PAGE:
In Canada, the legal cannabis industry was largely restricted to cannabis plants, flowers, and oils. However, as of the end of last year, businesses are now able to sell a much wider range of products, including beverages, edibles, vapes, and topicals. This opens up a lot more opportunities for sales and for product differentiation in a market that had a rough 2019. Beverage giants such as Constellation Brands (parent company of Corona), AB InBev, and Molson Coors Canada are already partnering with Canadian cannabis producers to bring new drinks to the market.
The United States
In the US, things are more complicated, as each state has its own laws and the federal government still considers cannabis illegal. The MORE Act and the SAFE Act aim to decriminalize marijuana and provide companies in the industry better access to financial services. They are both progressing through the House and Senate, but may have difficulty passing the Senate in the current political environment.
In the meantime, US states all have their own regulations. Marijuana is legal for recreational use in 11 states, and for medial use in 33 states. New York and New Jersey are both working towards legalization for recreational use in 2020. With hemp and its derivatives being removed from schedule I last year, researchers are able to conduct studies on hemp-derived CBD and its potential medical uses, which can help open the door to more products and provide a stronger argument for country-wide legalization.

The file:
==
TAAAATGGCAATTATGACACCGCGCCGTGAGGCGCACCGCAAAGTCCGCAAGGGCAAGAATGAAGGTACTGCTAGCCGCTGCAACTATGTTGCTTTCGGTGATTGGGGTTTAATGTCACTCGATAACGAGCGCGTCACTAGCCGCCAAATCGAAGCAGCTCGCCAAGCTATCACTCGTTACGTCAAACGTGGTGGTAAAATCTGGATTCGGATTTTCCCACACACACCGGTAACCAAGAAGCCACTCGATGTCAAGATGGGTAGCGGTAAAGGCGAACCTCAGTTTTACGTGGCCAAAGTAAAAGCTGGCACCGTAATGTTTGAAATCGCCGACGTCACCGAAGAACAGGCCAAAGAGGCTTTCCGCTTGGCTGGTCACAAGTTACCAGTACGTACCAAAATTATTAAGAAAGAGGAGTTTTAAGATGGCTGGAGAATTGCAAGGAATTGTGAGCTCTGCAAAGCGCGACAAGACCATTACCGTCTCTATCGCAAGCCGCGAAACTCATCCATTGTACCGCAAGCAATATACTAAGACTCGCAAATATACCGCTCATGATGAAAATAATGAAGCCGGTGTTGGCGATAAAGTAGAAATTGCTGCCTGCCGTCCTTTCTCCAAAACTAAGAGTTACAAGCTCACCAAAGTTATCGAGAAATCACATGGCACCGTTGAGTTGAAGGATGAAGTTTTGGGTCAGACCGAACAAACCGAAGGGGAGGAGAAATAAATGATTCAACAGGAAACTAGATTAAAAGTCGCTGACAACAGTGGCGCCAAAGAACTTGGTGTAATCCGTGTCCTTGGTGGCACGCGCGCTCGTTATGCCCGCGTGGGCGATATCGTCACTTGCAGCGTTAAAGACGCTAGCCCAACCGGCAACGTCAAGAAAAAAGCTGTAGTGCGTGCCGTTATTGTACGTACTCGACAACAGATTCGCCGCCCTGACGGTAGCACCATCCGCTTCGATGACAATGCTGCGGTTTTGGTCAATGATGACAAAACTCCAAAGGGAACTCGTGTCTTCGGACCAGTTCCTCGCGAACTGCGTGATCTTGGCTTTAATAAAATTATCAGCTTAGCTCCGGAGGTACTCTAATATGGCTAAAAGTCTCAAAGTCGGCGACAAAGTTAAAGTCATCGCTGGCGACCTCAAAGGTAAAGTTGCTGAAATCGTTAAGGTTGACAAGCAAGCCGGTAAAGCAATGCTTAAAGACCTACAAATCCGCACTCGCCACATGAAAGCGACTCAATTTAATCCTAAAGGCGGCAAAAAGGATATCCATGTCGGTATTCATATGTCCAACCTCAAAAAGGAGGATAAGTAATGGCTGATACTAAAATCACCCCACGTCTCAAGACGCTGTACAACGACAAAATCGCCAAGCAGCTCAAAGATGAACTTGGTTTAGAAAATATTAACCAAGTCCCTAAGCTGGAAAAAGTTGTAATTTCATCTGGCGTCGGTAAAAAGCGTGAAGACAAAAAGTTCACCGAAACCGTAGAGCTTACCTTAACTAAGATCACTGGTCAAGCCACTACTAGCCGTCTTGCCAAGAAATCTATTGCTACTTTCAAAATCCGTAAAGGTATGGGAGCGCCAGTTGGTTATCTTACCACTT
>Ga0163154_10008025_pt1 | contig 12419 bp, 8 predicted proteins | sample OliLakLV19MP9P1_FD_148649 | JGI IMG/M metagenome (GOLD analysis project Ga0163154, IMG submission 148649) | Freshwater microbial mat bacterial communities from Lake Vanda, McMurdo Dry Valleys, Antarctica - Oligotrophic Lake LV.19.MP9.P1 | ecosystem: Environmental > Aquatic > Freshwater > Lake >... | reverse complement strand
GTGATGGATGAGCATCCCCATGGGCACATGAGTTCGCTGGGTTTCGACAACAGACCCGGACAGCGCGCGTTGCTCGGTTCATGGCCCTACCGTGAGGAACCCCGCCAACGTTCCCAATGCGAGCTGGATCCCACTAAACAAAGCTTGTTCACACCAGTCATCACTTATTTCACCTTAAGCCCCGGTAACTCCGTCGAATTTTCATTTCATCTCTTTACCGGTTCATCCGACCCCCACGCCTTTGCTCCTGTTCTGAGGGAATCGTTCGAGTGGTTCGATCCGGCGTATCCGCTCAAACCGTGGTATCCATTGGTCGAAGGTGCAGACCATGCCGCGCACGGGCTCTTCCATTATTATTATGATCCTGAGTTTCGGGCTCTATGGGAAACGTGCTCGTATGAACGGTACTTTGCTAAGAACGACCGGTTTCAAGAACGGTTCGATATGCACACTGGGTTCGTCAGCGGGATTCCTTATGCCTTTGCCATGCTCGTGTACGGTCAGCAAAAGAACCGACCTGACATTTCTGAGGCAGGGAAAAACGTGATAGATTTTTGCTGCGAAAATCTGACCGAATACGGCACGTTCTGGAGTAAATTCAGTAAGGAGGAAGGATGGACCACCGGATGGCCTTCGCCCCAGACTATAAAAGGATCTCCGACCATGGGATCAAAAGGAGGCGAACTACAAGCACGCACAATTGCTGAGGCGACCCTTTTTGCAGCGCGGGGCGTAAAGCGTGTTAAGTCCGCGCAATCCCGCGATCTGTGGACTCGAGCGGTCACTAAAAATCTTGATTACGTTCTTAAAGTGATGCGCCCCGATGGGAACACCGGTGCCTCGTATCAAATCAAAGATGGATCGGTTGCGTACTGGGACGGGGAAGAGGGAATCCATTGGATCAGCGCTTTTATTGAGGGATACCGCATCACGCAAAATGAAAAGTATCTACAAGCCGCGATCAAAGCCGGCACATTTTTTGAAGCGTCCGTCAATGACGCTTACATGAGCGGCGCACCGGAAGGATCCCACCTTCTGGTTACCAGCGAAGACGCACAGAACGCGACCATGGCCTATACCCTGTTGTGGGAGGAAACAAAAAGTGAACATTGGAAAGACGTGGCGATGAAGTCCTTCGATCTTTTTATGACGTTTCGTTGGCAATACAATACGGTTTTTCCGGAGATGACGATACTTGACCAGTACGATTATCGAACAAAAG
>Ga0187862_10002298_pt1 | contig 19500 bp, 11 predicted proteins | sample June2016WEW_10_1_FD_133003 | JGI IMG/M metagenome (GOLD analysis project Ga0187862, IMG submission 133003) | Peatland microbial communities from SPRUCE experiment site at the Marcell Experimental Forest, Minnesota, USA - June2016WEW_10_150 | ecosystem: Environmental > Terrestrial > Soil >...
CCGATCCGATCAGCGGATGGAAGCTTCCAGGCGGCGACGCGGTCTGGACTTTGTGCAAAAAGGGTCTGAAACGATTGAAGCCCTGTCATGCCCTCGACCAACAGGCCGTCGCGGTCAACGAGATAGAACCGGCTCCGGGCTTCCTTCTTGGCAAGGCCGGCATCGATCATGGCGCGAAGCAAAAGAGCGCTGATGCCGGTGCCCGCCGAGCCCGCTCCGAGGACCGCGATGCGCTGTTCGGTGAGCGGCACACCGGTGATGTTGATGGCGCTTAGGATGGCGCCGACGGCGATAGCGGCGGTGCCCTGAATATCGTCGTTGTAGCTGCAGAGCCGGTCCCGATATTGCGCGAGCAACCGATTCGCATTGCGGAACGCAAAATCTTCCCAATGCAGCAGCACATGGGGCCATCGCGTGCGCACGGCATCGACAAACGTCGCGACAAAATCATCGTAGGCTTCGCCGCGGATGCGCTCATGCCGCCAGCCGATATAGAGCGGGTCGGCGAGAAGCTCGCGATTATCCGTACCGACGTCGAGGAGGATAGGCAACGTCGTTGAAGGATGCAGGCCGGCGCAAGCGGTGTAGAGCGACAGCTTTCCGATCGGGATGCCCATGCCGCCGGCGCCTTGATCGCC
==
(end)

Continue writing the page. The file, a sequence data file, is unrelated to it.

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Cannabis businesses still have challenges ahead of them in 2020, but the market is beginning to settle and new opportunities are opening up. Demand for marijuana remains high, and with Canada allowing an increasing variety of products to be sold and US states continuing to legalize recreational use, companies will find their footing and become more competitive. For more insights into the drivers, challenges, regulations, and key players in the global legal cannabis industry, check out Technavio’s in-depth market research report.